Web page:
All reviews are from people who have redeemed deals with this merchant.
November 11, 2013
July 21, 2013
June 30, 2013
What You'll Get
A picture is worth a thousand words, making photographs and stick-figure sketches the easiest solutions to looming dissertation deadlines. Take advantage of efficient visual-communication strategies with today’s Groupon to PhotoTour DC. Choose between the following options:
- For $39, you get a 2.5-hour essentials photography walking tour of Washington, DC (up to a $79 value).
- For $49, you get a four-hour signature photography walking tour of Washington, DC icons, the Adams Morgan neighborhood, or Annapolis (up to a $99 value).
Led by second-generation photog Lynford Morton, PhotoTour DC combines the diverse sights of the DC area with photography instruction to conduct intimate tours of eight or fewer camera wielders. A hands-on camera lesson unfolds during the photography essentials excursion, as tour takers embark on a snap-happy afternoon stroll around the National Monuments, Capitol Hill, or Georgetown. Students of the lens begin by exploring the anatomy of their cameras before garnering invaluable shutter skills, such as snagging a postcard-esque shot, ensuring flawless exposure, and preventing immature legislators from photo-bombing every shot. A helpful tour guide coaches students as they capture the souls of historic landmarks while carving out their individual snapping styles.
Budding shutterbugs who opt for a signature excursion can choose to snap shots of DC's iconic monuments, such as the Lincoln Memorial, the William Henry Harrison Memorial Ice Sculpture, and the Vietnam Veterans Memorial. Or learn the basics of abstract and travel photography while capturing the seaport town of Annapolis on film, from its 18th-century taverns to the sailing ships dotting the Chesapeake Bay. The Adams Morgan neighborhood tour transports image hunters to a colorful melting pot of cultures, ripe with photographic possibilities for up-close shots of vibrant farmers' markets and abstract portraits of centuries-old row houses. Along the way, a professional photographer dispenses camera tips, including the 10 Steps to Great Pictures, along with the historical and cultural significance of each sight. Complimentary refreshments keep clicking fingers limber and well nourished.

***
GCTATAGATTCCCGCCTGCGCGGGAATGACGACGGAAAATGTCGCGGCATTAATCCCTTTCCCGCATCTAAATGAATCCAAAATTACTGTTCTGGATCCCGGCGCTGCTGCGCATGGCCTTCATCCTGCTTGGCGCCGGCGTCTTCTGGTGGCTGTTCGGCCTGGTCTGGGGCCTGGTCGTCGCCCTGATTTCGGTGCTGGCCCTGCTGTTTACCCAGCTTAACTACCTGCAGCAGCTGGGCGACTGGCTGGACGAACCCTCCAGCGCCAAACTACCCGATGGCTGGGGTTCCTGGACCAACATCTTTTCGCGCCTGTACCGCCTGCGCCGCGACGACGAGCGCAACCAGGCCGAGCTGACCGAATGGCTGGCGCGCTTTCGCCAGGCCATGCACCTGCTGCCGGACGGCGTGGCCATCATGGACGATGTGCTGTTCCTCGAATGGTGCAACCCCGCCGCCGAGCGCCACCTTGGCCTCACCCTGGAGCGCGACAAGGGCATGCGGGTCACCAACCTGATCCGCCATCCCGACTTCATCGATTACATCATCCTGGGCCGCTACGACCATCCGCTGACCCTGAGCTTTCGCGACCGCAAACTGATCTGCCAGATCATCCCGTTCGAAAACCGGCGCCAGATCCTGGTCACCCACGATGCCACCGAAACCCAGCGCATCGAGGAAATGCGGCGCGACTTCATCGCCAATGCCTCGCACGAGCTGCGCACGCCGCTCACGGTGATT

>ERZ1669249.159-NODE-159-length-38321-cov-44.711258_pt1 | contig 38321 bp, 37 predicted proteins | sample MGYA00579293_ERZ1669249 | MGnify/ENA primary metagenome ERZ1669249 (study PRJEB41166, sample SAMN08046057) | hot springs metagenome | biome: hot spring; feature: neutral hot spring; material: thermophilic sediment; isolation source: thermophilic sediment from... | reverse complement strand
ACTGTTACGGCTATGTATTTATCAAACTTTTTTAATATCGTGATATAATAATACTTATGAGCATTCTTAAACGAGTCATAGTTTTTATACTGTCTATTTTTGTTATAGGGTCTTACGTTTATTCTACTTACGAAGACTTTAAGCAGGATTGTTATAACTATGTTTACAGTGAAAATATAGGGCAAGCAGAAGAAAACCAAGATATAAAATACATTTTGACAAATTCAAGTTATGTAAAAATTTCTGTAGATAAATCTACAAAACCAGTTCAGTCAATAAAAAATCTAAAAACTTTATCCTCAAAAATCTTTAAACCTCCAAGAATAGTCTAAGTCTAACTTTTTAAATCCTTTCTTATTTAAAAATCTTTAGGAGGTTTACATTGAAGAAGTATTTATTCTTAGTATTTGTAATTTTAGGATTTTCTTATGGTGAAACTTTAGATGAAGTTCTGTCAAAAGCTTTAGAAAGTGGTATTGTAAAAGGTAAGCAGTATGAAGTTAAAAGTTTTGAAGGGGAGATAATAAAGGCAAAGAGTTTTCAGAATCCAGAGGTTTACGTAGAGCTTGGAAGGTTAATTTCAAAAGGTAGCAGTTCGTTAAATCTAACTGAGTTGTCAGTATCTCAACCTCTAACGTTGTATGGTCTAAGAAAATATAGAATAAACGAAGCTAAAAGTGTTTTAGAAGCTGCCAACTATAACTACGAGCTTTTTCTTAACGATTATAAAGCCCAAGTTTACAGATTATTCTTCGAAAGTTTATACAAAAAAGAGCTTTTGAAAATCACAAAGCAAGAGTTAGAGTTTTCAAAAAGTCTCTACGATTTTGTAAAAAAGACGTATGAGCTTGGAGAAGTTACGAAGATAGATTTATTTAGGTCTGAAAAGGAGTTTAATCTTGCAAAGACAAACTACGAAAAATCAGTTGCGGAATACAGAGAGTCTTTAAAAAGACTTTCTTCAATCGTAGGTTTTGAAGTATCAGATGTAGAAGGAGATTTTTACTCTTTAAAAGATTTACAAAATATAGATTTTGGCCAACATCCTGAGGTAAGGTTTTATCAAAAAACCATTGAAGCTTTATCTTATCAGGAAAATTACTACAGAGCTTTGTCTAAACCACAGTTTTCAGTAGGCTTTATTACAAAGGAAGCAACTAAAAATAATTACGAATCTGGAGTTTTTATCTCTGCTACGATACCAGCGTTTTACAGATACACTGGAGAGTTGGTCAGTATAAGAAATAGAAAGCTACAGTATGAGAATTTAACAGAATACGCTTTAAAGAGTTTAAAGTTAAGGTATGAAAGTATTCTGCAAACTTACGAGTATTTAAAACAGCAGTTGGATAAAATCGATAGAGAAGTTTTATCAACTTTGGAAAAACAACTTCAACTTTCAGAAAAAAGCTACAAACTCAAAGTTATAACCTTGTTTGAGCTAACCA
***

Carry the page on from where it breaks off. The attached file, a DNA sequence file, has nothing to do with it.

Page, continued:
After the four-hour signature excursion, schooled photography students receive a cheat sheet chock-full of tour highlights and camera tips as well as feedback on their best photographs. A complimentary monthly newsletter, "FocalPoint DC," ambles into inboxes once a month, sporting more tips for capturing memories without a butterfly net and a mason jar and lists of the most photo-worthy places in DC.
The Fine Print
Promotional value expires Feb 1, 2012. Amount paid never expires. Limit 1 per person, may buy 1 additional as a gift. Limit 1 per visit. Valid only for option purchased. 48hr cancellation notice required. Reservations required; subject to availability. Must bring personal camera. Merchant is solely responsible to purchasers for the care and quality of the advertised goods and services.
About PhotoTour DC
Lynford Morton doesn't like to be called an instructor. Instead, he prefers photo coach. To Lynford, coaching more accurately describes his process of giving advice and support and boosting confidence in photographers as they actively snap shots of their subjects. His teaching method sticks to this sports analogy, as he first forms a foundation of photography principles—a playbook of sort. Then during hands-on sessions, photographers practice using techniques and calling audibles to get clouds into the right position. Since Lynford keeps most classes at a ratio of 1 to 12 or fewer, he can guide students with tips or illustrate a point with a teaching app on his iPad.
Lynford has always loved to tell stories with pictures. His father, a self-taught photographer from a village on St. Kitts, fueled Lynford's passion at an early age—which he later bridged with a photojournalism college major and a career in public relations. Now, he walks the historic streets of DC each weekend with troops of eager photographers anxious to tell their own visual stories.